Let’s get one thing straight, besides using the term “dartitis” as a way to help you search for this article, I don’t like the word. It doesn’t give a broad enough return on an internet search. At its core it is the same thing that has affected all types of athletes under different names. It has manifested in baseball pitchers, catchers and infielders. It has shown itself in many golfers, most notably while putting. Tennis players struggle with their serve. Competitive archers struggle in similars ways to dart players. It has happened to NFL kickers on field goals, and NBA players on the free-throw line. Dart players don’t need to feel the stigma of term that only addresses darts. Dartitis is a poor portmanteau (darts don’t actually get inflamed).
If you are struggling, know someone who is, or are fascinated by this topic, read on…
The Yips is a healthier, familiar and broader term.
If you are willing to broaden your range, and think outside the box you are more likely to find resources that provide an edge. This term helps you do just that. My aim is better define, so that you may find more/better resources.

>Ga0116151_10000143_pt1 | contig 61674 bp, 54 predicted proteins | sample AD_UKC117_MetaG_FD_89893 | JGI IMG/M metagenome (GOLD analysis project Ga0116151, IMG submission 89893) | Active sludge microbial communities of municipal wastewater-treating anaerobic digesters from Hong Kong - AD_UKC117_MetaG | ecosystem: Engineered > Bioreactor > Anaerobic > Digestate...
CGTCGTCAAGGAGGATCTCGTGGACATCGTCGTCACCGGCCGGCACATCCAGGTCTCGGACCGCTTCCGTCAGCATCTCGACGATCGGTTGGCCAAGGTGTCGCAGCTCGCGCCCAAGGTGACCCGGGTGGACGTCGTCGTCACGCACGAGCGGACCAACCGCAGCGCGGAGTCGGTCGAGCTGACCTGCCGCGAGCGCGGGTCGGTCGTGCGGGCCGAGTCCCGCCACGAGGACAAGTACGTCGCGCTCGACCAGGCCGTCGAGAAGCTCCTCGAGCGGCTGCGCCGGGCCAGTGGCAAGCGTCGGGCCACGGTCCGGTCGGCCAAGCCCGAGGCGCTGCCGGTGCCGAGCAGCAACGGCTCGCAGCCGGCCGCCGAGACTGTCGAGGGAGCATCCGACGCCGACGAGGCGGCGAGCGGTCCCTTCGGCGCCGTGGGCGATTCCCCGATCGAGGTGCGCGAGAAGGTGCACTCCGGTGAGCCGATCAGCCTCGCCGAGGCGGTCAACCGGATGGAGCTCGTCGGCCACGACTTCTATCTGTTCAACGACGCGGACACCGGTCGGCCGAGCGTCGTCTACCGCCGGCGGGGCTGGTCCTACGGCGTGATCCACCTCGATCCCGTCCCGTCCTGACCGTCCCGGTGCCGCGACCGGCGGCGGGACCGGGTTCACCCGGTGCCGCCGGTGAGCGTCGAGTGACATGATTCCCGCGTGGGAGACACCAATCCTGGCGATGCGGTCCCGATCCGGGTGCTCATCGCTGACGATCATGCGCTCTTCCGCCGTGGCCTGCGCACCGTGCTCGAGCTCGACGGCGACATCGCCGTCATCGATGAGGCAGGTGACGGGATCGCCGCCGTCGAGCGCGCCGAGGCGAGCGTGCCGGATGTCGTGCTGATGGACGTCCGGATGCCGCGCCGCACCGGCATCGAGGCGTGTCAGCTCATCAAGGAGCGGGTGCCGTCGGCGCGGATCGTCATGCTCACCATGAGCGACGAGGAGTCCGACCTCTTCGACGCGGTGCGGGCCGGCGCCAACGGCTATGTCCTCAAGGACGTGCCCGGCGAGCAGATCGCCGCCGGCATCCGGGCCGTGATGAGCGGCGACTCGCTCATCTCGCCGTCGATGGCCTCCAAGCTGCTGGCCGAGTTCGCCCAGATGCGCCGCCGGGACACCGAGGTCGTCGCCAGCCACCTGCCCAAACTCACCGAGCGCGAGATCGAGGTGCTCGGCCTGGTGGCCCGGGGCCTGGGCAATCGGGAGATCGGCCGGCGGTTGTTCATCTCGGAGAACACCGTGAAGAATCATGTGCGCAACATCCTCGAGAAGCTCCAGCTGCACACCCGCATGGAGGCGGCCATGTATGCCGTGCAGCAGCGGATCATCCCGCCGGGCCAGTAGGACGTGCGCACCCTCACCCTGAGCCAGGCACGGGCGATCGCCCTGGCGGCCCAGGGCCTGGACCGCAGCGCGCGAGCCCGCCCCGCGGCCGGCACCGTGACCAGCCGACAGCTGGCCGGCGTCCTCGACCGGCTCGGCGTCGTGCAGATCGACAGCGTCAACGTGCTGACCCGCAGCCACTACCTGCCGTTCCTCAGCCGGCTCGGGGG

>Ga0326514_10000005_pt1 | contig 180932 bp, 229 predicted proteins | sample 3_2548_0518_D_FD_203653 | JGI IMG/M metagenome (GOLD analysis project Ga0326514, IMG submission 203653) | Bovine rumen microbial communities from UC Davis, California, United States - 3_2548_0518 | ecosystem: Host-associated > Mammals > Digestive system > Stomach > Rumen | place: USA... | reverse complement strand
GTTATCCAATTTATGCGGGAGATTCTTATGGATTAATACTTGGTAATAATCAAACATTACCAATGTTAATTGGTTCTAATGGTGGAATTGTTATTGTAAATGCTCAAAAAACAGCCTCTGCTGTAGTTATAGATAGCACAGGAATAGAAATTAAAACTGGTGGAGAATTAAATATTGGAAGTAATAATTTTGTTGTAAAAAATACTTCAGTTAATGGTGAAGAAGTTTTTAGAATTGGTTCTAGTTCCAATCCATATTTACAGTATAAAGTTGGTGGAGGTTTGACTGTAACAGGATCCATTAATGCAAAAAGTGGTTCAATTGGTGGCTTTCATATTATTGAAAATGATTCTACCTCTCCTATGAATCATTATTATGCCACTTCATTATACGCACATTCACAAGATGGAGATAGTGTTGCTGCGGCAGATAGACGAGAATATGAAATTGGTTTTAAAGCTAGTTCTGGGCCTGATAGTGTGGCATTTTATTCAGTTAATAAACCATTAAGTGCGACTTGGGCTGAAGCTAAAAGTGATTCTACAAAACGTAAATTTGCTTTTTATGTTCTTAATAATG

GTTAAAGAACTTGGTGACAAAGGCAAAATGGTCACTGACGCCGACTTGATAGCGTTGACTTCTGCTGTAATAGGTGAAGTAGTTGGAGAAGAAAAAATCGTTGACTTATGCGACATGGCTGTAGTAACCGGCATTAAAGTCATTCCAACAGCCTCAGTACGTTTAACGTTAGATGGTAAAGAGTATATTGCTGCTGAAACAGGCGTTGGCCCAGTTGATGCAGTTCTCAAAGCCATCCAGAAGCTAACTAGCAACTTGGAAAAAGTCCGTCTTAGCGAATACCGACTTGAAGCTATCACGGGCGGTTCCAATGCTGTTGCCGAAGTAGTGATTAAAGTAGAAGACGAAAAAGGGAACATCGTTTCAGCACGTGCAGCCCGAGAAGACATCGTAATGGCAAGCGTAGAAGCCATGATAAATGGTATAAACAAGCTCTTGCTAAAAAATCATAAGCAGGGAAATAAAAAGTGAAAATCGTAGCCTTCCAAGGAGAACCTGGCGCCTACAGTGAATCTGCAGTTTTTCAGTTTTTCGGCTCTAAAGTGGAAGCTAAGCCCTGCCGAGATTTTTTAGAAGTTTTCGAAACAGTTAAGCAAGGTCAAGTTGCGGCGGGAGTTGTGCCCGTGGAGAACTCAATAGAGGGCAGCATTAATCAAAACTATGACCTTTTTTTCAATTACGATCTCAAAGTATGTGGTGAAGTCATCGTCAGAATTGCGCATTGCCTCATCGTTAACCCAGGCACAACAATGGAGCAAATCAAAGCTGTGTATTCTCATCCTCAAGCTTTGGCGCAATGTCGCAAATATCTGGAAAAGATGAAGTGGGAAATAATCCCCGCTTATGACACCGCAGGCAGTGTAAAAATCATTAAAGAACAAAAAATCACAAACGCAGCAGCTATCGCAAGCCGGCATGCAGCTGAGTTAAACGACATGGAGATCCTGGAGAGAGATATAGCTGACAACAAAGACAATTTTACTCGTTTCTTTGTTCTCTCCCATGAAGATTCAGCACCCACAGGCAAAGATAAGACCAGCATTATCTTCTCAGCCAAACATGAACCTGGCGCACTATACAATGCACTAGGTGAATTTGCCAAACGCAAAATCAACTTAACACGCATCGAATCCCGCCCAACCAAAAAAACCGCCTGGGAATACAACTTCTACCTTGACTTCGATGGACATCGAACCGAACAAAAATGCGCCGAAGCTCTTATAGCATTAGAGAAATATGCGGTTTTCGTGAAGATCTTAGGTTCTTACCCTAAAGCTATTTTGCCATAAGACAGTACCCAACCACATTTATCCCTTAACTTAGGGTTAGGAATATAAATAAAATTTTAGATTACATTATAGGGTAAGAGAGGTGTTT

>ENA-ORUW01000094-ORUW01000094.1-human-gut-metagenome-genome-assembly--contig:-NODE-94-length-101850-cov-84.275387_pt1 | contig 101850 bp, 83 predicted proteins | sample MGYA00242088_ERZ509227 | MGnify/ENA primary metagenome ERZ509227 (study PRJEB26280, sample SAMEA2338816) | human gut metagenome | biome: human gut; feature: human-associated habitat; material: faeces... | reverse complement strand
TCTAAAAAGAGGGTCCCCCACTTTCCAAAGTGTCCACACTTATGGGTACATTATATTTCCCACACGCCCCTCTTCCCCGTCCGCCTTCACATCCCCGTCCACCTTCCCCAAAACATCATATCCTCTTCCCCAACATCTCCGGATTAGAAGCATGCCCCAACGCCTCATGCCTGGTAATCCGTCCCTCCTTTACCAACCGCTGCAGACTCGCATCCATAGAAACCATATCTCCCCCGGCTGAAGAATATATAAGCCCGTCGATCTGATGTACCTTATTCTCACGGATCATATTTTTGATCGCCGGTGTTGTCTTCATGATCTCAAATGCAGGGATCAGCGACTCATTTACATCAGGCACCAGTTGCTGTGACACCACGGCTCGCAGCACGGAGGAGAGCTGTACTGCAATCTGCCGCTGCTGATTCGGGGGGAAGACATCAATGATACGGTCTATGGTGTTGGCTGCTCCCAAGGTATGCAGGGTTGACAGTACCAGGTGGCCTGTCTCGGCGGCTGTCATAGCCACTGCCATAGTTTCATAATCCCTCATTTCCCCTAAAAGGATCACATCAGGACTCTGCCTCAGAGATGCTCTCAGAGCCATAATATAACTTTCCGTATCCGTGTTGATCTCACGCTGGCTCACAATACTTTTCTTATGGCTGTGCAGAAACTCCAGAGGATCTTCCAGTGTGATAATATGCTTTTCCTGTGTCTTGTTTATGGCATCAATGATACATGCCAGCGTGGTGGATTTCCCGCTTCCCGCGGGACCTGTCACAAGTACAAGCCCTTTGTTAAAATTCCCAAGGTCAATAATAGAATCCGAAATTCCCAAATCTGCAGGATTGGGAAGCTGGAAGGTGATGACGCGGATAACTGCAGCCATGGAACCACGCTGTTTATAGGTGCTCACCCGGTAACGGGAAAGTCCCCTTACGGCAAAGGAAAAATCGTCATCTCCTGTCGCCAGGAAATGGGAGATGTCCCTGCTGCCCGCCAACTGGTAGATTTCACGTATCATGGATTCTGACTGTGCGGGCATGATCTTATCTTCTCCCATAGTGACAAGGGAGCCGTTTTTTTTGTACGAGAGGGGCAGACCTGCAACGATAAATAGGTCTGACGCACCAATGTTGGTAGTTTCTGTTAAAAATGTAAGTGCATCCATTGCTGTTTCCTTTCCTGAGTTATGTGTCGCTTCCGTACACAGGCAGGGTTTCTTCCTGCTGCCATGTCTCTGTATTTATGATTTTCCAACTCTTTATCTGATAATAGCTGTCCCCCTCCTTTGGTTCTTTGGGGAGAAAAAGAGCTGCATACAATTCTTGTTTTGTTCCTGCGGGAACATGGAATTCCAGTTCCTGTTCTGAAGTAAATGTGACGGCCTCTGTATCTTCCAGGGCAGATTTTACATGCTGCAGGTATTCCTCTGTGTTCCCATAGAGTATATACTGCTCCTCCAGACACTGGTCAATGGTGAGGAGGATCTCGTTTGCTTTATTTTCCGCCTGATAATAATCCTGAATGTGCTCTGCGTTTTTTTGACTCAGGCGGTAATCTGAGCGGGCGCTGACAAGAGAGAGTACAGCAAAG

An Empathetic Admission:
As I continue to encounter players who seek help solving this unique challenge, I am committed to understanding this for consideration of the community. Who hasn’t seen a player struggle with this and just felt horrible for them? I can feel how awful and embarrassed they feel. Alas, I have never dealt with this myself; and while I am not a clinician I am moved to play my part.
It is not for me to diagnose, and peddle a “cure”. I am a player and teacher of the game. My intent is to learn and provide the most comprehensive understanding to date, to allow you to better assess yourself. I am driven to learn with you along this rocky road, but make no mistake, my desire to help MUST be outdone by your desire overcome. My work with players has always lead me to read and learn more. Like with any challenge, understanding the problem is the key to addressing it. Not only do some of us avoid this topic as a source of shame (hoping it will just go away), we avoid wanting to understand it altogether. The greatest challenge for you is the recognition of what is, having the desire to address it, and the willingness to ask for and receive help when applicable. While there a variety of professionals who can aid you on your journey, no one is going to “fix” you. If you aren’t moved to overcome your challenges, it most certainly won’t happen. This is a journey that starts and ends with you.
To google the word “dartitis” you will find that it was first used in a dart publication in 1981 and worked into the Oxford English Dictionary in 2007 by a dart website’s effort. There it is defined as: “A state of nervousness which prevents a player from releasing the dart at the right moment when throwing.” To stop here would be a disservice.